Olympic medalists Mike Day and Jill Kintner’s favorite workouts:
With his personal trainer Greg Romero
When I was training and preparing Mike and Jill together for the 12 months leading up to the games, we just had fun every day. Either way, my goal with their training was to keep it interesting and make them feel good about it. This month I am going to mention some protocols that both Jill and Mike liked and that led them to win medals at the Olympics!
I will play one off the bike and one on the bike training protocol for each athlete!
Jill Kintner off-bike exercises: dynamic warm-up.
If any of you have had a chance to see Jill at a race, you may have seen her in the parking lot doing a lot of fun calisthenics near the pits or rental car. What she’s doing is what we like to call a dynamic warm-up. First of all, she will need some normal sports shoes. The first thing we like to do is open up our hips, so we start with a knee walk to her chest. You step forward and with both hands grab below the knee and bring it to your chest and then immediately repeat on the next step.
This opens up the hip extensors and lower back. The forward lunge is the next exercise that targets the antagonist muscles of the hip. This time it’s the hip flexors. Simply take a good step (about 5 shoe lengths in front of you) and while keeping your upper torso vertically straight, bend your back knee and follow with your front knee, doing this move slowly. This is a good dynamic hip flexor stretch that will allow you to pedal efficiently! Jill says, “If I can only do 2 warm-ups, I’d focus on my hip muscles so I can ride uninhibited.”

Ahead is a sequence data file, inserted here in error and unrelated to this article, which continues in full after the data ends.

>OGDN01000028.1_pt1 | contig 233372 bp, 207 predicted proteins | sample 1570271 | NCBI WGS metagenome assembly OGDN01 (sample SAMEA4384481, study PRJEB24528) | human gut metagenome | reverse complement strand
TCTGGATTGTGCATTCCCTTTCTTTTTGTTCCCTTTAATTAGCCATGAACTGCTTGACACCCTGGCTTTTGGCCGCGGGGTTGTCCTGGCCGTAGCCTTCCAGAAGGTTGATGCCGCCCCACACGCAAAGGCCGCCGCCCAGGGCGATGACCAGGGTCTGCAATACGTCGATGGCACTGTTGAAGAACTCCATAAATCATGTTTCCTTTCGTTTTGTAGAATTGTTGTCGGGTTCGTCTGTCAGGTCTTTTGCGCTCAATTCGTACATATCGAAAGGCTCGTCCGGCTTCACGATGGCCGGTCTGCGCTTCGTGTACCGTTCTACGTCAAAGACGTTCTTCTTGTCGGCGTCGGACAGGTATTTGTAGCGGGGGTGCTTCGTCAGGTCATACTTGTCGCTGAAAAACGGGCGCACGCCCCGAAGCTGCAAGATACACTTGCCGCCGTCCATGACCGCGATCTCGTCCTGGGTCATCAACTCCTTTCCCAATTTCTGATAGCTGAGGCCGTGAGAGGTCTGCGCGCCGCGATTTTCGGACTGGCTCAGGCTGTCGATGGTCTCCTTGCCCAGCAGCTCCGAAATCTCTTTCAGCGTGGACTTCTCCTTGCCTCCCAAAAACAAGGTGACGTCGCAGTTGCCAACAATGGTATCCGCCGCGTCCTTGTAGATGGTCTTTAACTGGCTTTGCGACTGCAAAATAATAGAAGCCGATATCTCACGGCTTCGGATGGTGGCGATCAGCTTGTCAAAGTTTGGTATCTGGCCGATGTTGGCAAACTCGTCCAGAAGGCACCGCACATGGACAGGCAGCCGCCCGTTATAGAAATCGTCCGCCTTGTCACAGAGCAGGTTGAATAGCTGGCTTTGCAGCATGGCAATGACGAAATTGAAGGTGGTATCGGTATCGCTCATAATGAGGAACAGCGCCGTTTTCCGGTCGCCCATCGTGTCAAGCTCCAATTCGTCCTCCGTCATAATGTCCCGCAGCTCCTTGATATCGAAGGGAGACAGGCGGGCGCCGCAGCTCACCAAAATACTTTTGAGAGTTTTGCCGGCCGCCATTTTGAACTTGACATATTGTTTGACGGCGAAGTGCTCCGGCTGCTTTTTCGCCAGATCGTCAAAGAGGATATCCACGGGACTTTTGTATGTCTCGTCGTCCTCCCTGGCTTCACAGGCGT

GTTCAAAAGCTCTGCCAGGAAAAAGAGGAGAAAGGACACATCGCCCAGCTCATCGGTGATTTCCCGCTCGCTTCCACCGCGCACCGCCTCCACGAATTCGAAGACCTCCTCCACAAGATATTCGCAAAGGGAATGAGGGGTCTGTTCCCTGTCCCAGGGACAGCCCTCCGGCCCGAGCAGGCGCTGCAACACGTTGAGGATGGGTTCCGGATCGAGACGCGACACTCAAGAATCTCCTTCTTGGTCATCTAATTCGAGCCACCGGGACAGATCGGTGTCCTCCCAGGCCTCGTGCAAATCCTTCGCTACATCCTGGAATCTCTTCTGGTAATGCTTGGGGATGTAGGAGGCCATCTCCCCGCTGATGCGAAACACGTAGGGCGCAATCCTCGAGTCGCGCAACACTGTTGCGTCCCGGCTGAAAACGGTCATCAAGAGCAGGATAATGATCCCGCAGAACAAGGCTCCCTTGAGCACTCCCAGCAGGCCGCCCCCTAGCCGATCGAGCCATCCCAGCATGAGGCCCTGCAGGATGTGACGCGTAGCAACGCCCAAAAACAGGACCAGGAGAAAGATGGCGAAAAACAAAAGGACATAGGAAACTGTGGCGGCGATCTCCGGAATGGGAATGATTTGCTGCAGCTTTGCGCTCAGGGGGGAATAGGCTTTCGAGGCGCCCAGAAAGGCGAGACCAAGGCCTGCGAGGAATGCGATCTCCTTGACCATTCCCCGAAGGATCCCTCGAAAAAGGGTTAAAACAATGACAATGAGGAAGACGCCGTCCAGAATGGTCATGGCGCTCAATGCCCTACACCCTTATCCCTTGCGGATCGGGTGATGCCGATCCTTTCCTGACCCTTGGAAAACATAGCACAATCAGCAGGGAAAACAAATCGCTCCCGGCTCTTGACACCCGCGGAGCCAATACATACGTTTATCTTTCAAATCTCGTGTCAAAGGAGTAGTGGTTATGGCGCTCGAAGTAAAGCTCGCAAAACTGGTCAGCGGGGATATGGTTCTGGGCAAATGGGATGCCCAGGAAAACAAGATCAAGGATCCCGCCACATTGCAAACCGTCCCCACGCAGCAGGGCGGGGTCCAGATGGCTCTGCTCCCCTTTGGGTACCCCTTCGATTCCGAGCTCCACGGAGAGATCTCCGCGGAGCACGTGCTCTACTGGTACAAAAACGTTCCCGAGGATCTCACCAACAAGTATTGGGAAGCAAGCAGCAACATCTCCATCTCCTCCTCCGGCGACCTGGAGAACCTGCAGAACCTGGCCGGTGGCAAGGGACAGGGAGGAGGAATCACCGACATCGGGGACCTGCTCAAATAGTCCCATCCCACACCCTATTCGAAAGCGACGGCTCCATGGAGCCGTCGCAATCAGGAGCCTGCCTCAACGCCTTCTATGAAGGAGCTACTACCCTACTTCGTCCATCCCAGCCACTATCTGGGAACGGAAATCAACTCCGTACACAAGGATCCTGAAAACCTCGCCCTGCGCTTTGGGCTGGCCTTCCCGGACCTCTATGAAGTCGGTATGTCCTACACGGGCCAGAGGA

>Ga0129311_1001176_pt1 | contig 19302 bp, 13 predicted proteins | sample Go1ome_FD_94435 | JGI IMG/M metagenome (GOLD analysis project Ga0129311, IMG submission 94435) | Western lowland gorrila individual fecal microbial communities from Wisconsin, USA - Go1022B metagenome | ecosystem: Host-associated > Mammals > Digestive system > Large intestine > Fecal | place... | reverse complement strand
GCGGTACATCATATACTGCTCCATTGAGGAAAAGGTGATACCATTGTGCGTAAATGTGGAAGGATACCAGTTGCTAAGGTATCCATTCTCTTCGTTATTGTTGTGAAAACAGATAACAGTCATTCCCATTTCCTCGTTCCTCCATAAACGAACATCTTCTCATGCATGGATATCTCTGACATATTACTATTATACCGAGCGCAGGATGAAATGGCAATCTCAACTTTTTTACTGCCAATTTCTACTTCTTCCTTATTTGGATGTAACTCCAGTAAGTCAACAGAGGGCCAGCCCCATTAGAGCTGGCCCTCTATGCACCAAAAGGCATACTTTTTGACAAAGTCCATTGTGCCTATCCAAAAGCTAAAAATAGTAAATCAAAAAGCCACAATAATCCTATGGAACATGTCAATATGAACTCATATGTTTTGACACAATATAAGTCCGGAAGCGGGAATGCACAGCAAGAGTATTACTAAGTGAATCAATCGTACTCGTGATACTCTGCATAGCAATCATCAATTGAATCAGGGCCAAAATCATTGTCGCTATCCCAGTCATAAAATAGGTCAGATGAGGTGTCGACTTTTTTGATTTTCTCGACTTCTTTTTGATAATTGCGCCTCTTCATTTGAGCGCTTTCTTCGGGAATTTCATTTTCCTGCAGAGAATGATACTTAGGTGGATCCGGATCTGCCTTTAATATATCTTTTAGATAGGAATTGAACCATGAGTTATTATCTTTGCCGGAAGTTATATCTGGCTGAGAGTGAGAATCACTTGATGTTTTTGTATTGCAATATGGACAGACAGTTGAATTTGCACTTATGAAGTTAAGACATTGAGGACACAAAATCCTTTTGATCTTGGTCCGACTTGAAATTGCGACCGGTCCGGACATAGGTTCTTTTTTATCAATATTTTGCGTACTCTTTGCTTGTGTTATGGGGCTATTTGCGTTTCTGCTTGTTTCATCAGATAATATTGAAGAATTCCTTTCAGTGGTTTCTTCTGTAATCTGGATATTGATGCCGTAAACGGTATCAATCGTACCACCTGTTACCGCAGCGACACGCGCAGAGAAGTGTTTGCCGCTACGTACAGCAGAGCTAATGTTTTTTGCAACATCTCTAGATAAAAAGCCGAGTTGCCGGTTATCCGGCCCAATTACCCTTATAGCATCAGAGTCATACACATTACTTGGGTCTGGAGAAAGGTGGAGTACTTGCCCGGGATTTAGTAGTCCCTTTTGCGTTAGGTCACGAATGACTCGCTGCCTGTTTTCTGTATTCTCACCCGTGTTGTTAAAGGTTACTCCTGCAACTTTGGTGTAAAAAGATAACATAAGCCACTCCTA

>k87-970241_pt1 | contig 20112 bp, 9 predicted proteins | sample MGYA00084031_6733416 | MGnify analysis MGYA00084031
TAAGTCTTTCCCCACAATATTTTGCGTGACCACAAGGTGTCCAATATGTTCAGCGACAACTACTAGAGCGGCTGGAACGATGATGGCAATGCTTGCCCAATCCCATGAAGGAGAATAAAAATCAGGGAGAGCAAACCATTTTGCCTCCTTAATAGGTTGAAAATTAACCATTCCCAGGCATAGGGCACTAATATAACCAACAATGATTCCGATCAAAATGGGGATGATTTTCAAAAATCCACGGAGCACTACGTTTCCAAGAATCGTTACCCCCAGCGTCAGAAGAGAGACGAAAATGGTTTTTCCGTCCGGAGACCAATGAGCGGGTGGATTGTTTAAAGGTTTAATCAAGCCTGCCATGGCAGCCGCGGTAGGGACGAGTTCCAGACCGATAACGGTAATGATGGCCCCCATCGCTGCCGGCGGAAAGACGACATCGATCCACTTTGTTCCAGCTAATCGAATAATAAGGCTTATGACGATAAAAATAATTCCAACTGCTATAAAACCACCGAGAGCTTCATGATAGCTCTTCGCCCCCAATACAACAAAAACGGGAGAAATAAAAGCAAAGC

Mike Day off the bike exercises: plyometric exercises
Let’s face it, BMX is power and if you can pick one exercise that can affect all components of power then it would be plyometrics. Plyometric exercises basically consist of jumping on your feet using only your body weight. The best exercises for children are simply jumping rope or skipping and jumping. This is perfectly fine and safe and they do this kind of thing all day during recess at school. As long as they don’t jump off 4-foot boxes or ladders, their joints and tendons will be fine. They can start by jumping rope 10 to 20 quick jumps first. Mike’s favorite is jumping rope because it warms him up, hitting the ankle joints, knee joints, and warming up the wrists, elbows, and shoulders. Then once he’s ready, he likes to move on to Jump Squats.
Simply place both feet shoulder-width apart, keeping your upper torso vertically straight, push your hips back followed by a bend in your knees, lower yourself to about 45 degrees, and simply counter with an explosive jump as high as you can. . The key is to take off on the balls of your feet and land on the balls of your feet with a slight bend in your knees and hips. You can do this one at a time or quickly. Mike likes to do them one at a time, reset and focus on height. Mike says, “I’ll do 3 sets of 20 jump rope jumps and then 3 sets of 5 squat jumps and then I’ll be ready to hit the gym or ride my bike.”
Jill Kintner on the bike: Stand Start, easy sprints with equipment.